The food giant Sainsbury's says recent immigrants have a better work ethic than their native counterparts.
Sainsbury's says it welcomes more eastern European workers
In a submission to a House of Lords committee examining the effects of increased migration, the supermarket praised their "superior" attitude.
Harder-working eastern Europeans were even having a positive influence on British workers, the company added.
But local councils say they are being unfairly strapped with hidden costs in providing services to new arrivals.
The Lords economic affairs committee invited written submissions on the fiscal impact of immigration in Britain, which has jumped dramatically since 2004 with expansion of the European Union to include eight new countries.
In its submission, Sainsbury's praised the flexibility of immigrants from eastern Europe and said their approach was good for business and rubbing off on native British workers.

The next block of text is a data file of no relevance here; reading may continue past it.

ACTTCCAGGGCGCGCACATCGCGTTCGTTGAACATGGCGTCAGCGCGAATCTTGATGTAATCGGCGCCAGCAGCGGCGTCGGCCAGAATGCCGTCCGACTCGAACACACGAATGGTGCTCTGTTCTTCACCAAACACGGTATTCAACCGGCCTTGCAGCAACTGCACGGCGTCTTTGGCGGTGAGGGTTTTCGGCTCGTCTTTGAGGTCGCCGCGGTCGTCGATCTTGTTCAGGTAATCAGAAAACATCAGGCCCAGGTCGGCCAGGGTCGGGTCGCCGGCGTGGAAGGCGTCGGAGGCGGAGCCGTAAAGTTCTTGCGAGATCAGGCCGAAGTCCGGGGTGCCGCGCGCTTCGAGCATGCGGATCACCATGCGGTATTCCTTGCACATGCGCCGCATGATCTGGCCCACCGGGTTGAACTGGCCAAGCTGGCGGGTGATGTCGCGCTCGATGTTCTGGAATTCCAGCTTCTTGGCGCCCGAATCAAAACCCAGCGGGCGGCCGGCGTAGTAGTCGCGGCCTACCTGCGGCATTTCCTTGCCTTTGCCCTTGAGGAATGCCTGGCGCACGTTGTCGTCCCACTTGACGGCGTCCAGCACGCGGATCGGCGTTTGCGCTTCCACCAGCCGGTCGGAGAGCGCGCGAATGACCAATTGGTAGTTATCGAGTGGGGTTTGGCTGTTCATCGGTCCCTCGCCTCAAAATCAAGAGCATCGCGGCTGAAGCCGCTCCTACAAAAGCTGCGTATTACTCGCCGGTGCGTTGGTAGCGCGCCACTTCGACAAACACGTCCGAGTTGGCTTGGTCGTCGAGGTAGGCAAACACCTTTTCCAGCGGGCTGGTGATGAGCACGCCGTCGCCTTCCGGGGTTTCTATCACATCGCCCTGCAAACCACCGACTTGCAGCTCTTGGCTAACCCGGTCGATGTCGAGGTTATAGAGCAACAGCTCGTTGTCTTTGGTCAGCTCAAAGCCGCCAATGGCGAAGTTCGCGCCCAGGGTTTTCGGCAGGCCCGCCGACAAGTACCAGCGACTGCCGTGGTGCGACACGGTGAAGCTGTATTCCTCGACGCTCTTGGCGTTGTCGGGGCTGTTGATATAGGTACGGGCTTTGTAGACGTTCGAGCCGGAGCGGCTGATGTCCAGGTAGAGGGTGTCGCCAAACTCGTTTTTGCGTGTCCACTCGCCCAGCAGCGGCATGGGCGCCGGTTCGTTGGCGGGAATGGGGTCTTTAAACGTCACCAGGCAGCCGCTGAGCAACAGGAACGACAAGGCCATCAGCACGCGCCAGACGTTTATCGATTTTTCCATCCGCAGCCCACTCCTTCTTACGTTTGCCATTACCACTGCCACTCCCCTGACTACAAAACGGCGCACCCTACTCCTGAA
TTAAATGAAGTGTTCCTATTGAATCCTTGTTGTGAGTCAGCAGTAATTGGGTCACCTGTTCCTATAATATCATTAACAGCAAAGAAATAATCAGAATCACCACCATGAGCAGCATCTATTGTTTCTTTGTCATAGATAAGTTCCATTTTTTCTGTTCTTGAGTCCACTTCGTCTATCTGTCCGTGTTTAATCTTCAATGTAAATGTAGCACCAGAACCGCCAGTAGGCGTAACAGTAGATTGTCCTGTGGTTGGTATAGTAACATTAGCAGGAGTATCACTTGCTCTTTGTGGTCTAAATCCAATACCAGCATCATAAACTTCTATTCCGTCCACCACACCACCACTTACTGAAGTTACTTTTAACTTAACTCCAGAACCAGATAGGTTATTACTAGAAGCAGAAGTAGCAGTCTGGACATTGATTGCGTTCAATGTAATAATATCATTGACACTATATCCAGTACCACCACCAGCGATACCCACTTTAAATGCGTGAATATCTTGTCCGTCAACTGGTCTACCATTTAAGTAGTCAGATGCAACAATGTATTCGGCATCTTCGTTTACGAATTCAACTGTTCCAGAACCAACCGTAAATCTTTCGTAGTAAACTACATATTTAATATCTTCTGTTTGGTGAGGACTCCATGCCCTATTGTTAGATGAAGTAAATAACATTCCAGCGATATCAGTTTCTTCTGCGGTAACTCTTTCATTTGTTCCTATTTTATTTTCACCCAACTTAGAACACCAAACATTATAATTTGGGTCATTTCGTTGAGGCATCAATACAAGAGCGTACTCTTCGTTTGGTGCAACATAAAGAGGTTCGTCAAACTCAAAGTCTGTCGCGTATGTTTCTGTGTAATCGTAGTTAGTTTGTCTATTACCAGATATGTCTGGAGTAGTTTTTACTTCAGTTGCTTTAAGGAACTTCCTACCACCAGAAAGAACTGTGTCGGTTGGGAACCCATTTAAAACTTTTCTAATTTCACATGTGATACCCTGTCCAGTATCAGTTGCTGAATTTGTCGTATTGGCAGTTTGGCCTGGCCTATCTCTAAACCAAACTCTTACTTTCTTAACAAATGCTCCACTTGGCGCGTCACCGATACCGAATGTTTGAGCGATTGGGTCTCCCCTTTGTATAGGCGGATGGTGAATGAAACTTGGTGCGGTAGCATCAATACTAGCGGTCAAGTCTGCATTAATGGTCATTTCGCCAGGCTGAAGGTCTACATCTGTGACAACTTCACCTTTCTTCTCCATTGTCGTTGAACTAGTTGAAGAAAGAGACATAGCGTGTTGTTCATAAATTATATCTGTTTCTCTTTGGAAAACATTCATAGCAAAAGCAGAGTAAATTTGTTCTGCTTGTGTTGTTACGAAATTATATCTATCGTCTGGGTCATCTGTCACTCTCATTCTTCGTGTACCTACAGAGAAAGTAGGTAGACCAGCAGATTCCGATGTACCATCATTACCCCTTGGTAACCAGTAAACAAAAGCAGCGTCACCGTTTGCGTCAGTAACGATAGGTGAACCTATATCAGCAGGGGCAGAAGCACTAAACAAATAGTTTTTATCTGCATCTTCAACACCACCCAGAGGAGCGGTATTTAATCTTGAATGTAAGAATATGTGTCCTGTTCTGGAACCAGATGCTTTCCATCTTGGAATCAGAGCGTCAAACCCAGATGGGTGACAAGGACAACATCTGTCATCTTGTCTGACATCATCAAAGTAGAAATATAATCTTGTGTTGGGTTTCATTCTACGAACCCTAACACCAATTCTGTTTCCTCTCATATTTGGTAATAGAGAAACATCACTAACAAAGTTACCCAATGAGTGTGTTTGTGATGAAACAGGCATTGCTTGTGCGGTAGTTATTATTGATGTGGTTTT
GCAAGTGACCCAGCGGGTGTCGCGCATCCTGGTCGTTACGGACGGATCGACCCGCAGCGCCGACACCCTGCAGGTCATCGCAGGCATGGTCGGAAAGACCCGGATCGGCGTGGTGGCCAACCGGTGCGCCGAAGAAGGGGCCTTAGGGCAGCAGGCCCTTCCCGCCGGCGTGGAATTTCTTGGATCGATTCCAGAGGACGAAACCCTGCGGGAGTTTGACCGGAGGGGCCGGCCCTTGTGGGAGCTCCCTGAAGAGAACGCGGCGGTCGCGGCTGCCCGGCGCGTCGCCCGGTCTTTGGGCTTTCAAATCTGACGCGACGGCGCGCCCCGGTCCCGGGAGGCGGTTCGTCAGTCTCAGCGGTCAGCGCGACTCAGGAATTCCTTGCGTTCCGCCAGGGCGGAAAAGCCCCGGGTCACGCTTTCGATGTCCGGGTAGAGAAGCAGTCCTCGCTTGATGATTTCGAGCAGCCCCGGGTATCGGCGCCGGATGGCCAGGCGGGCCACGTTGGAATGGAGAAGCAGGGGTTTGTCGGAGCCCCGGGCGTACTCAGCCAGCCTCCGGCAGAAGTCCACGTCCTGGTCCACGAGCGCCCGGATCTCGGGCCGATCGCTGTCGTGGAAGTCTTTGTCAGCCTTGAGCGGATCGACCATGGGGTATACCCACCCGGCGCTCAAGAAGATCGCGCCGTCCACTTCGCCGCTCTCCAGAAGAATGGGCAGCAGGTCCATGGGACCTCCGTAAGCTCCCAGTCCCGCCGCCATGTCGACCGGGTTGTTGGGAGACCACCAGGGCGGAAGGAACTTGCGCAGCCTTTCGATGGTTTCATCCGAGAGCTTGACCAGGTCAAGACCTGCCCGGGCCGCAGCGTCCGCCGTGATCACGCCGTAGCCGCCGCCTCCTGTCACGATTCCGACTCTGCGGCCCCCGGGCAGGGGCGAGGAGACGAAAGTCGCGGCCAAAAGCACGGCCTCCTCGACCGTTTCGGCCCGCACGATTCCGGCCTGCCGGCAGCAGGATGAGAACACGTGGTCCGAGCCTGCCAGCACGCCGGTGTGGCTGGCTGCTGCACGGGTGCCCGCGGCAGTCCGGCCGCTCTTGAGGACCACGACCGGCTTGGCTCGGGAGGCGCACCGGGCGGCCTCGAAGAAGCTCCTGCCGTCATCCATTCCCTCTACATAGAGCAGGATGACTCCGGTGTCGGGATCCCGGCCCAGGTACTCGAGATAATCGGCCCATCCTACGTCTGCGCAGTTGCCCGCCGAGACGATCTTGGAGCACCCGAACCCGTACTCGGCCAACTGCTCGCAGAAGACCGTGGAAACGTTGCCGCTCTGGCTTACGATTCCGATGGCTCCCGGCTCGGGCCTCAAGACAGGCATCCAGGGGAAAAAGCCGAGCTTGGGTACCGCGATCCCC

"We have found migrant workers to have a very satisfactory work ethic, in many cases superior to domestic workers," the company's report states.
The National Farmers' Union echoed the supermarket in its own report to the committee, saying migrant workers employed in agriculture and food processing were taking on the jobs that the local workforce was unwilling to tackle.
The food processing industry welcomes migrants' hard work
"However it must also be said that migrant workers are an attractive source of labour to UK employers because of their work ethos, efficiency and dependency," the farmers' union said.
The TUC warned in its submission that part of the attraction of migrants workers was that they can be more easily exploited because of language barriers and ignorance of their rights.
"Government should devote more resources to the enforcement of employment rights such as the minimum wage, entitlement to paid holidays [and] payment of national insurance contributions," the TUC said.
Westminster Council said there were "hidden communities" in the immigration equation - the people who do not have appropriate work permits or language skills to get by in a new country.
"In addition short-term migrants who fail to find jobs, or lose their jobs and who are not entitled to or have only limited entitlement to benefits may become homeless and destitute," the council said in its submission.
It went on to point out that migrants had placed extra pressure on police and health services and resulted in overcrowding in limited rental housing.